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Senator Squatter? Heller Won't Give Up Office Space

Tom Williams/CQ Roll Call File Photo
Heller, the junior senator from Nevada, moved into Russell 361-A after the resignation of John Ensign.

Staffers for Sen. Dean Heller have been bullying other senators’ aides to protect the Nevada Republican’s space in the Russell Senate Office Building, CQ Roll Call has learned.

As part of the biennial Senate office lottery, junior members are obligated to show their office suites to more senior members, who then have 24 hours to decide whether to claim that space as their own. Heller’s office suite — which he inherited after the scandal-fueled resignation of Sen. John Ensign, R-Nev. — may be particularly attractive to other senators because its floor plan includes a larger-than-average member office.

Though special courtesies are usually extended to aides and members visiting offices, Heller staffers repeatedly tried to keep them from seeing the spacious member office, sources reported, saying meetings were ongoing and could not be interrupted.

Several Senate offices lodged complaints with the Senate Rules and Administration Committee, according to several sources familiar with the attempted visits to Heller’s office.

“This is beyond silly. We’re disappointed that this has become fodder for pettiness among staff members,” Heller spokeswoman Chandler Smith said. “Our office has worked hard to balance the busy and demanding work of running a Senate office, hosting meetings and greeting constituents while accommodating members and numerous staffers from nearly 20 offices who want to see the space.”

A visit from Sen. Saxby Chambliss’ staffers was particularly contentious, and the tension between the two offices only appears to have deepened in the weeks after the tour. When the Georgia Republican’s staff asked to see Heller’s suite, Chambliss had not yet announced his decision to retire in 2014. According to sources familiar with incident, Heller Chief of Staff Mac Abrams joked that Chambliss’ staff should ask Rep. Paul Broun, R-Ga., if he would like the suite. He also jokingly suggested that Heller would have to support any potential Broun primary bid if Chambliss took their office. (At the time, Broun was rumored to be contemplating a primary challenge, and he has subsequently announced he will run for the open seat.)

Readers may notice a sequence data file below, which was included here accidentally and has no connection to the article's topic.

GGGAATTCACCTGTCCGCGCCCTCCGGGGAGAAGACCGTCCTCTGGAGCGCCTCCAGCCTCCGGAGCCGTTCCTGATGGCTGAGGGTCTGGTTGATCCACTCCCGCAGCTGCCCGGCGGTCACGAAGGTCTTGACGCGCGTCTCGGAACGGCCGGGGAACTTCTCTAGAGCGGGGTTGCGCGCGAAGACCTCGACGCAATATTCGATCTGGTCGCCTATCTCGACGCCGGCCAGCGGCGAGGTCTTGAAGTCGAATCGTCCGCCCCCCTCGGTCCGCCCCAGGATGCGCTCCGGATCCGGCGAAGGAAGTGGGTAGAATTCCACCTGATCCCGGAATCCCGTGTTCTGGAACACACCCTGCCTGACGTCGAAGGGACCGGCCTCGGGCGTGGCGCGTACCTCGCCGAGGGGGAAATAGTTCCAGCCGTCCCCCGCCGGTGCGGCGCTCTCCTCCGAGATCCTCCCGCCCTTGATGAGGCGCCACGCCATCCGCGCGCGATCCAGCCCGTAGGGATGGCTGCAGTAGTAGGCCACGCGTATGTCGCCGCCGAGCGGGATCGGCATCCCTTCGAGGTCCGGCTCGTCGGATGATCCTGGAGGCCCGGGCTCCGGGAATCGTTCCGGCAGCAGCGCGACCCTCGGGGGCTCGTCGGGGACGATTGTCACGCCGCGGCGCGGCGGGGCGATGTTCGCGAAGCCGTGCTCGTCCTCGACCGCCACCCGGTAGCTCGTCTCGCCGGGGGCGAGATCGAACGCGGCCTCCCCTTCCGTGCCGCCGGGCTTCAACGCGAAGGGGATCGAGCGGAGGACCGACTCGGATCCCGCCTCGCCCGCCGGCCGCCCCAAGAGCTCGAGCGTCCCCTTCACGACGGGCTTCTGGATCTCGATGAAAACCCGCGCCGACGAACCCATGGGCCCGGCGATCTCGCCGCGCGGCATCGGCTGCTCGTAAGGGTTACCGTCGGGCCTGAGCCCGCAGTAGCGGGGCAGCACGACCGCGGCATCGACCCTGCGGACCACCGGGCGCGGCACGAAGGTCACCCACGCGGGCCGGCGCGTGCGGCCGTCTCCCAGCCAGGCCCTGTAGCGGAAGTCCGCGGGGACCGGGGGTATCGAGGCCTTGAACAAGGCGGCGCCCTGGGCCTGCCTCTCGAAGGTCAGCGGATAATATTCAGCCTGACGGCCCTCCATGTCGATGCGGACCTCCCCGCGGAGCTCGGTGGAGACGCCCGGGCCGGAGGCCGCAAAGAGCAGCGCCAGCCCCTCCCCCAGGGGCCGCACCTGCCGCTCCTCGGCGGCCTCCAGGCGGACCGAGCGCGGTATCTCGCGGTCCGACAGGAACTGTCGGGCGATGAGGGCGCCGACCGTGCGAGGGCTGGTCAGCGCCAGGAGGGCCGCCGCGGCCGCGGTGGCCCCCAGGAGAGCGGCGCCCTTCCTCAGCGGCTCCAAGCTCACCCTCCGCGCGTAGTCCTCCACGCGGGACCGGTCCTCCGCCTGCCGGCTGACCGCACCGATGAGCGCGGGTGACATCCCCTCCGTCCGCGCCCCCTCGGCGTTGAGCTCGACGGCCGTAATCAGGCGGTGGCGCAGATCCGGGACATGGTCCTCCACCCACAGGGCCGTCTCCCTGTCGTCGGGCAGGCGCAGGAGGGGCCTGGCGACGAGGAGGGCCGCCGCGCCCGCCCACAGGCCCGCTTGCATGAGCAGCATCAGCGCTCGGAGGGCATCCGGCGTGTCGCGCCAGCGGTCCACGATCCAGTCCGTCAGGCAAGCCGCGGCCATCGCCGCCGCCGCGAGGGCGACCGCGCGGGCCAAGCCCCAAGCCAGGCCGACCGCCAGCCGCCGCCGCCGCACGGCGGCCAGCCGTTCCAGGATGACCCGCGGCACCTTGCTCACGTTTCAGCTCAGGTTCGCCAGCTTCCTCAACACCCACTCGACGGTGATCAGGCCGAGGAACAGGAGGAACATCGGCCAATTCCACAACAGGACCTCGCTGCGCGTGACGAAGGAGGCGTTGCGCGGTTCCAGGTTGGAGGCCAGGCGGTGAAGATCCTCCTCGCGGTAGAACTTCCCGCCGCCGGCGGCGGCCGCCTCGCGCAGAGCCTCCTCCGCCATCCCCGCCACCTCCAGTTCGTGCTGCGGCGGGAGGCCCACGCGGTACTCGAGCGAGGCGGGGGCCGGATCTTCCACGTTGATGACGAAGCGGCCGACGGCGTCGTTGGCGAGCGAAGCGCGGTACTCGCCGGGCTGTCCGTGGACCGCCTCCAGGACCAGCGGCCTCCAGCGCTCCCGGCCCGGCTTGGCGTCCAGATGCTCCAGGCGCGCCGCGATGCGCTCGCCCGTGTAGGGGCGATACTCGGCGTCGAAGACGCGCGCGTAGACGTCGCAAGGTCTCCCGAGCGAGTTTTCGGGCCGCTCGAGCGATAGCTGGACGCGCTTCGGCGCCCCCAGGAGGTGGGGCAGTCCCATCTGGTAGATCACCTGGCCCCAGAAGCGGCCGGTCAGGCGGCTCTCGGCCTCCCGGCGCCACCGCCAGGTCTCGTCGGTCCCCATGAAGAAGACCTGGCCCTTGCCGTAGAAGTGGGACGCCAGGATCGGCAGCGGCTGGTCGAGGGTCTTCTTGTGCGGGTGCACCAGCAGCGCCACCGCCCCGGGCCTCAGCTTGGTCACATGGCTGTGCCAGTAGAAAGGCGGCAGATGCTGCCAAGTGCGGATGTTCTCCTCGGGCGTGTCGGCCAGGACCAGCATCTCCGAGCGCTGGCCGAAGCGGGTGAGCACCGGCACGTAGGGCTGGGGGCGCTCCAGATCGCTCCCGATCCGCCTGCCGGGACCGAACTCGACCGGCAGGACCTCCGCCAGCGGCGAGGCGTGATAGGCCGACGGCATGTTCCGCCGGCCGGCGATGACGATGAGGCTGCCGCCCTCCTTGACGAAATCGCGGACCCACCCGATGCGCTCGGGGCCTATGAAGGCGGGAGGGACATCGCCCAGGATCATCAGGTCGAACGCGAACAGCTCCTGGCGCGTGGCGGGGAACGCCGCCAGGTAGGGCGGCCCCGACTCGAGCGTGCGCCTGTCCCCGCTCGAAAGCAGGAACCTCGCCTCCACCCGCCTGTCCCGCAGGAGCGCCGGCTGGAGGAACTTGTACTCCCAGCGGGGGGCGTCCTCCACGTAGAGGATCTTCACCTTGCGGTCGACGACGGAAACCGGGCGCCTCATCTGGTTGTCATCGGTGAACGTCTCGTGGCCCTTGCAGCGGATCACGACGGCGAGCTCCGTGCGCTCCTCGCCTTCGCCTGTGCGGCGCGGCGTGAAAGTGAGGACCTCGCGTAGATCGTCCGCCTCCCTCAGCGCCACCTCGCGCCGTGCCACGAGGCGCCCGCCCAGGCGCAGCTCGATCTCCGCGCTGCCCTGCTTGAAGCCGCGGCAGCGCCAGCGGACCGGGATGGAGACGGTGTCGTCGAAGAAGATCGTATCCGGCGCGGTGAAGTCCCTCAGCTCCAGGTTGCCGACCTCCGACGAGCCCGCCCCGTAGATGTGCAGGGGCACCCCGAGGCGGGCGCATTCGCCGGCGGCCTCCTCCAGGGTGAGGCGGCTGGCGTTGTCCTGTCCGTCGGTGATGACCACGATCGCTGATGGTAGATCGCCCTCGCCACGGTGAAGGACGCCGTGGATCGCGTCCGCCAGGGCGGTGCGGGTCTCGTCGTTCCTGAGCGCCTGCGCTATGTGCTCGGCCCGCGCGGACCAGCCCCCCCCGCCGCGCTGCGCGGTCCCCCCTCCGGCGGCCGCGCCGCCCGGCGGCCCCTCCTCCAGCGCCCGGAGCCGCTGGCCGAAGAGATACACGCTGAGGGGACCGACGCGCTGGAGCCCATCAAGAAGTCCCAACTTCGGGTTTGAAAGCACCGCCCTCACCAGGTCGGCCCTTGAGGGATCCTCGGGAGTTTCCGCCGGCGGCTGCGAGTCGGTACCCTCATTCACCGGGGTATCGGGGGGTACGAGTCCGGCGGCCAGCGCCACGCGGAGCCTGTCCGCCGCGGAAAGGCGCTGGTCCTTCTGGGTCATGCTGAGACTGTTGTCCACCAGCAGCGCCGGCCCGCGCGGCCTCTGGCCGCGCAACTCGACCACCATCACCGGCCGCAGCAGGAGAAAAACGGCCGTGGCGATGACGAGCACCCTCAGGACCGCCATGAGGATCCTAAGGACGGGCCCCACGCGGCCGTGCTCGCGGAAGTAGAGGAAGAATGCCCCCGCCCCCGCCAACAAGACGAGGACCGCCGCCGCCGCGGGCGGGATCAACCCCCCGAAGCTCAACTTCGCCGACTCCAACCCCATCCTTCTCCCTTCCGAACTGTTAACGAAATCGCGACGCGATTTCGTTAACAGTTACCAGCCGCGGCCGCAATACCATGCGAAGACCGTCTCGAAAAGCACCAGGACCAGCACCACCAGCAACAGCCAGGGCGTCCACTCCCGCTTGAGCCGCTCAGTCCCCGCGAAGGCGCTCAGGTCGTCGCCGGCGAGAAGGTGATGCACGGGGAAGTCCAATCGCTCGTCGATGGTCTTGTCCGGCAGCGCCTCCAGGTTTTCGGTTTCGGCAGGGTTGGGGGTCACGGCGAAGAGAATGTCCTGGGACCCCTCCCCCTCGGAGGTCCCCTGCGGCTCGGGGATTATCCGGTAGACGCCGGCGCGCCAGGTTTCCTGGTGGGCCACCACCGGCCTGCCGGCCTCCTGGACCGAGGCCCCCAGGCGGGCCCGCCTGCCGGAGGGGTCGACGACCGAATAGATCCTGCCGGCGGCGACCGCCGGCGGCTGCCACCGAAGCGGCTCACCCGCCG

According to some sources told about the exchange, Heller’s chief of staff then offered $10,000 in campaign contributions from the senator’s PAC if Chambliss declined to take the suite. Heller’s office disputes this claim.

Another source familiar with the situation said a campaign contribution offer was made in jest. Abrams joked, according to this source, that Heller would give funds to Broun if Chambliss ousted Heller from the space. Another source corroborated this account. Those who believed the remarks to be a joke said no number was ascribed to the contribution, but $10,000 is the maximum a member PAC can give in one cycle to another member.

Heller’s staff believed at the time that both parties knew they were joking around and said the conversation appeared genial even after the joke was made. A source familiar with the conversation said it ended with Heller’s chief of staff mentioning their communications director is from Augusta, Ga., and would be happy to help with Chambliss’ campaign.

Still, Chambliss was so troubled by the incident that he personally spoke to Heller about it.

Heller’s office said they have been flexible in showing the rest of the suite, but that because of the senator’s schedule, his personal office has been difficult to show. One other office confirmed having difficulty in seeing the Heller space and bizarre behavior by his staffers. But a spokesperson for Sen. Michael Bennet, D-Colo., who recently toured the office space, said there were “no problems whatsoever” and that it was a positive experience.

Chambliss’ office declined to comment for this story. A Rules panel spokesman also declined to comment on the allegations of bullying.

The Senate lottery process usually stretches from the time immediately after an election to the spring of the next Congress. In the 112th Congress, the process lasted until May 1 and there were 35 moves, which is the most in recent memory, according to a Rules Committee source. The average number of moves per Congress is about 20. This year the lottery is on pace to match last year’s schedule as members of the class of 2008 look at office spaces.

For now, however, Heller remains in Russell 361-A.

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